Although the issue of psychology professionals providing consultation in covert military operations may seem cut and dried, lack of involvement by our psychology community could potentially result in disastrous outcomes, the least of which involves issues of military personnel with little to no training in the area of human psychology. The worst of which involves lack of insight as well as gatekeeping as it is related to mitigating, if not completely obviating, severe psychological abuses of our fellow human being–even if that individual may be, at that point in time, our sworn enemy.

In summary, it is quite likely that, in light of the ’s stance, the APA code of ethics will be revised to incorporate guidelines with regard to psychologists participation in covert military operations generally, and interrogations, specifically. As with research of human subjects, such addition is necessary to serve not only as a guide for professional and ethical behaviors, but also a reminder to psychology professionals regarding the Hippocratic Oath– –first do no harm.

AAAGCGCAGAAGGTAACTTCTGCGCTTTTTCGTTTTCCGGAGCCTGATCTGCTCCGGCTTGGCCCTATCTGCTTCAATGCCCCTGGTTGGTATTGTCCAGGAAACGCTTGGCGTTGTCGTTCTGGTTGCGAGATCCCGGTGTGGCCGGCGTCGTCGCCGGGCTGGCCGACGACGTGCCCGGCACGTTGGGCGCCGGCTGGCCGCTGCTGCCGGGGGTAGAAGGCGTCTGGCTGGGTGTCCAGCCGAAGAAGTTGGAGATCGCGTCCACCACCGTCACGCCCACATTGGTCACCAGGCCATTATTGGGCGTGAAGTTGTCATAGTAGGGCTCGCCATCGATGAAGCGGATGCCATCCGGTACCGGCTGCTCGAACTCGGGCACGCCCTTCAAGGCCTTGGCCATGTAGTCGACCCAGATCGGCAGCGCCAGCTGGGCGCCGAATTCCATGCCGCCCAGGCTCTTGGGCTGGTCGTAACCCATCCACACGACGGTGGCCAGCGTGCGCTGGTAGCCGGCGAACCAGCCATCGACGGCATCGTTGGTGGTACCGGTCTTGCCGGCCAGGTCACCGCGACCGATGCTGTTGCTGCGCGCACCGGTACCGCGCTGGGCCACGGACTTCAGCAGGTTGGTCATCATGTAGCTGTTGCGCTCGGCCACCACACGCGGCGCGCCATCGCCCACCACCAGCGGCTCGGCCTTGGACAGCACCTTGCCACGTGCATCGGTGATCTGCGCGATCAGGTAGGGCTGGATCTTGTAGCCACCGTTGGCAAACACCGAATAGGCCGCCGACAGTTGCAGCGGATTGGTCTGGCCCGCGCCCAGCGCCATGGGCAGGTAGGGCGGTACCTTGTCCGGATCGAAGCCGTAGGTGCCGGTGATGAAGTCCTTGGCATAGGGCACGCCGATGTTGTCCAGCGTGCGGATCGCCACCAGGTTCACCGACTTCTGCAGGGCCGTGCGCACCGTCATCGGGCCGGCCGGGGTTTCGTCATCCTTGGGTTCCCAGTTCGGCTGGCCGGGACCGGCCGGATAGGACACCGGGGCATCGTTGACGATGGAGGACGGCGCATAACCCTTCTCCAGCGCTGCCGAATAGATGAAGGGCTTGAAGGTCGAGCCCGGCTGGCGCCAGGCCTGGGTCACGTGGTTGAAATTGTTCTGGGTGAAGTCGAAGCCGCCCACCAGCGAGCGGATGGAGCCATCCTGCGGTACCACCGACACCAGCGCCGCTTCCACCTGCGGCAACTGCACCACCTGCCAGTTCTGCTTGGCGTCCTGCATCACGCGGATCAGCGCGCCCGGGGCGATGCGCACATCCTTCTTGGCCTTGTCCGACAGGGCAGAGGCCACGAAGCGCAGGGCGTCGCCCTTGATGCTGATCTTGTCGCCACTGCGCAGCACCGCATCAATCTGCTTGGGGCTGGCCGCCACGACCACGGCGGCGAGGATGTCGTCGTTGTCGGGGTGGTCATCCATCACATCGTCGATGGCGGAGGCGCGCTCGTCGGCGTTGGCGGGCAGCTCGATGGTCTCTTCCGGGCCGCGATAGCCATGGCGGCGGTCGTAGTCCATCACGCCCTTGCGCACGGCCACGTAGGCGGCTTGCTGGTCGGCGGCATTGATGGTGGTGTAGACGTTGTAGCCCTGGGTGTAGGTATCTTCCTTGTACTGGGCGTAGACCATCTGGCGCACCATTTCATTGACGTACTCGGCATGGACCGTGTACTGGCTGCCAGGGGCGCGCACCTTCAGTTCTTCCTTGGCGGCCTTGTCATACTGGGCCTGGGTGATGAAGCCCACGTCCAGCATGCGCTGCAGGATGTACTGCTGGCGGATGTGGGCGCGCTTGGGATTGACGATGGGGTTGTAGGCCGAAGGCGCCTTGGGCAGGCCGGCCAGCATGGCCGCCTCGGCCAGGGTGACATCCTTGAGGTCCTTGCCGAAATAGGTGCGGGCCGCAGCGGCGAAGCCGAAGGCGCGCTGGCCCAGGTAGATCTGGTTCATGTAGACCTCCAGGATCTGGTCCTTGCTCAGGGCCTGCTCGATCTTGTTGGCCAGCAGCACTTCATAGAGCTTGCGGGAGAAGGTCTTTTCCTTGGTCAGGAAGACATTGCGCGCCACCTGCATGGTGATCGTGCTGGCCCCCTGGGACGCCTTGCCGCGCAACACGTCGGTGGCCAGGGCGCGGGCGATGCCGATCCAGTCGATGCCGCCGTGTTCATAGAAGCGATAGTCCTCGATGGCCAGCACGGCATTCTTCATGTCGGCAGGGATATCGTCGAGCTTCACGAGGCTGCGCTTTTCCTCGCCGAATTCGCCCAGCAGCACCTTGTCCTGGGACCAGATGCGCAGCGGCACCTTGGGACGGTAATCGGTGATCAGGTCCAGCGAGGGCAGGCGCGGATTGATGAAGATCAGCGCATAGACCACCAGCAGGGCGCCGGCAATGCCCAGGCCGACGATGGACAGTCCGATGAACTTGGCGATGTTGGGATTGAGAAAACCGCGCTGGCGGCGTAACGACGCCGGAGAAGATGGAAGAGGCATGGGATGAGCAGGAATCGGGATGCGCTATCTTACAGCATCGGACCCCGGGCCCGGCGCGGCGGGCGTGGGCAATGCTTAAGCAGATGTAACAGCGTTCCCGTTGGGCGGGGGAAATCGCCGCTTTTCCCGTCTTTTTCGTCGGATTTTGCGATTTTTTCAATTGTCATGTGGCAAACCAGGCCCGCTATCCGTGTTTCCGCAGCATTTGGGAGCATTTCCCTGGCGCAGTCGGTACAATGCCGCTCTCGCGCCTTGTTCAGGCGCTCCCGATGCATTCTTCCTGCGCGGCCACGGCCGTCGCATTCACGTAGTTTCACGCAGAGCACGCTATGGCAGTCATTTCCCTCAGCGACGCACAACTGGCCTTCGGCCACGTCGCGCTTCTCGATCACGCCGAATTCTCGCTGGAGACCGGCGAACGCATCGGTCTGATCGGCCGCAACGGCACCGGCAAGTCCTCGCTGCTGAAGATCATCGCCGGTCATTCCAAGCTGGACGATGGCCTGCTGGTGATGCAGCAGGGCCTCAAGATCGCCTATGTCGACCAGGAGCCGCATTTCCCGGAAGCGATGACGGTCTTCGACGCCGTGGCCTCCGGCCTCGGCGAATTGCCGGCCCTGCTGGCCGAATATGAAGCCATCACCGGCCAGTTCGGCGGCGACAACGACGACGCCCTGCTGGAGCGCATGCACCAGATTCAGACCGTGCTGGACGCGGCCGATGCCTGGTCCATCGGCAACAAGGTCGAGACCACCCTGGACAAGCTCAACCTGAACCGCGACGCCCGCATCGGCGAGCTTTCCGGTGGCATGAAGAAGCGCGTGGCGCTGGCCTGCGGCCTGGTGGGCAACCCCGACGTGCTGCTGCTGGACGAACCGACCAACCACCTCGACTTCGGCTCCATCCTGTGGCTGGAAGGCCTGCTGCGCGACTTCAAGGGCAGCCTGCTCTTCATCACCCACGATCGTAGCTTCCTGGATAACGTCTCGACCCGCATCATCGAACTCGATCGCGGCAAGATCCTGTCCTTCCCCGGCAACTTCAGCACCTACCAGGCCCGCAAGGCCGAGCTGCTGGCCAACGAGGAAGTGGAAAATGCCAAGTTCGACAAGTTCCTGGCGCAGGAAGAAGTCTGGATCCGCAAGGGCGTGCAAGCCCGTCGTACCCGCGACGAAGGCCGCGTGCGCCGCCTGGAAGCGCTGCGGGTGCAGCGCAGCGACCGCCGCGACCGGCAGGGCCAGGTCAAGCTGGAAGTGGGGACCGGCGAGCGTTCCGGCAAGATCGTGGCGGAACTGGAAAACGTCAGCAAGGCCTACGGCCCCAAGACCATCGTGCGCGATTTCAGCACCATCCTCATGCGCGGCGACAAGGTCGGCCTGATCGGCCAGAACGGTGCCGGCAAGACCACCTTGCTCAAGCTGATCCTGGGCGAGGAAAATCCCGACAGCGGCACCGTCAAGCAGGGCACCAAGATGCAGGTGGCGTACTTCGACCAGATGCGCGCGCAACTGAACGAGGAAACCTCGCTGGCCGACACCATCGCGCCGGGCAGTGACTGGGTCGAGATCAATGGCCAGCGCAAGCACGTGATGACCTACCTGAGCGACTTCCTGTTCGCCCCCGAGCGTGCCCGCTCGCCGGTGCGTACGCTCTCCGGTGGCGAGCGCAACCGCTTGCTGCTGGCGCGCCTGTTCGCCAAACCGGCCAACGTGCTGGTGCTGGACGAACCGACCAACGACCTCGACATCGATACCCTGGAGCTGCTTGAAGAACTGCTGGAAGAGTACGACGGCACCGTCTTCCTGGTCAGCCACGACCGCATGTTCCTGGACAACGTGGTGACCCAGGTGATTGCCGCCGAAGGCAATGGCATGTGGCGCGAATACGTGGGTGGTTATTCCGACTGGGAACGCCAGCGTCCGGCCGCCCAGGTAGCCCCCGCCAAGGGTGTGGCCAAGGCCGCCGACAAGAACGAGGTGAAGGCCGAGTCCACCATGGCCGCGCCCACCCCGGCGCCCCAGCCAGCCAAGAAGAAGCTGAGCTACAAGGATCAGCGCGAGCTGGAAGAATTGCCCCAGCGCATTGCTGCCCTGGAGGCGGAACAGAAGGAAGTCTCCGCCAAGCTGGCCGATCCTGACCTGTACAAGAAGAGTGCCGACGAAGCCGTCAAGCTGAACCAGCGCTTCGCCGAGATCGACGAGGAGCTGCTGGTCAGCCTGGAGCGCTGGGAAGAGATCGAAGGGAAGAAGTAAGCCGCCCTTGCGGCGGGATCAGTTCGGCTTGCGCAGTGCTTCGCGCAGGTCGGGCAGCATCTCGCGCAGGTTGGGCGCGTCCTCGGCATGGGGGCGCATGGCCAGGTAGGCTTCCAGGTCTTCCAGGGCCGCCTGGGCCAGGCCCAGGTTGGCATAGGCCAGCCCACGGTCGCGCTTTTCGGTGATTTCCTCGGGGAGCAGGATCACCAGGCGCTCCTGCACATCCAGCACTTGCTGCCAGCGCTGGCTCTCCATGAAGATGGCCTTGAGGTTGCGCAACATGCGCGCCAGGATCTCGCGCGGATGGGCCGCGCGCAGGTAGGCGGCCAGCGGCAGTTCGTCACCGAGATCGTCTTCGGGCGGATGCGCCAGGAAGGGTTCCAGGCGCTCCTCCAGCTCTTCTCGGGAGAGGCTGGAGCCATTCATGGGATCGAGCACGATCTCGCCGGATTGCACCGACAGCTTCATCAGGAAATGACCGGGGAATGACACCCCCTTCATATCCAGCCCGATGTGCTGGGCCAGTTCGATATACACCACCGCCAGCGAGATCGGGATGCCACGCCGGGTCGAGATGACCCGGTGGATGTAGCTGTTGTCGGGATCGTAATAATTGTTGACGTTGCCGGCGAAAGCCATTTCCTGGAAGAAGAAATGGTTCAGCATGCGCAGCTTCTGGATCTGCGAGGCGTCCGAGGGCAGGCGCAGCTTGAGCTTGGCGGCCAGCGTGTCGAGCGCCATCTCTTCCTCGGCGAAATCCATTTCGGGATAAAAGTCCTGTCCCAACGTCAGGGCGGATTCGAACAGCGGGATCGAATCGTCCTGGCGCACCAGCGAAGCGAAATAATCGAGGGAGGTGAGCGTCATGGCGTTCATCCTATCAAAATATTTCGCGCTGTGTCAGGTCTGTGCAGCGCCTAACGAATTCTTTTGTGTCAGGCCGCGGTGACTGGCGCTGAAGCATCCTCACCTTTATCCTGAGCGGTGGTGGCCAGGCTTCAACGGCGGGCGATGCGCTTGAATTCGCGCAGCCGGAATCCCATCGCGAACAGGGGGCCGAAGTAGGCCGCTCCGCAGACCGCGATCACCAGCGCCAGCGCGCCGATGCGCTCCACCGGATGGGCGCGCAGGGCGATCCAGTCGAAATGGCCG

1. Hersh, S. M. 2004 Torture at Abu Ghraib
    The New Yorker

  2. Lewis N. A. 2006 Military Alters the Makeup of Interrogation Advisers
    The New York Times

  3. CIA 1963 KUBARK Counterintelligence Interrogation
  4. Orne, M. T. 1961 The potential uses of hypnosis in interrogation
    In A. D. Biderman & H. Zimmer [Eds.]
    The manipulation of human behavior
    New York: Wiley, 1961. Pp.169-215

  5. Thomas, G. 1989 Journey into Madness
    New York: Bantam Books

  6. Ivins, M. 2004 Is This American?
  7. International Red Cross 2004 Report of the International Committee of the Red Cross
  8. American Psychiatric Association. 2006 Psychiatric Participation in Interrogation of Detainees. POSITION STATEMENT
  9. American Psychology Association Council. 2006 Resolution Against Torture and Other Cruel, Inhuman, and Degrading Treatment or Punishment
  10. American Psychology Association 2006-2007 American Psychological Association Position on Ethics, Interrogations and National Security
  11. American Psychology Association 2005-2007 APA Presidential Task Force on Psychological Ethics and National Security. Final Report.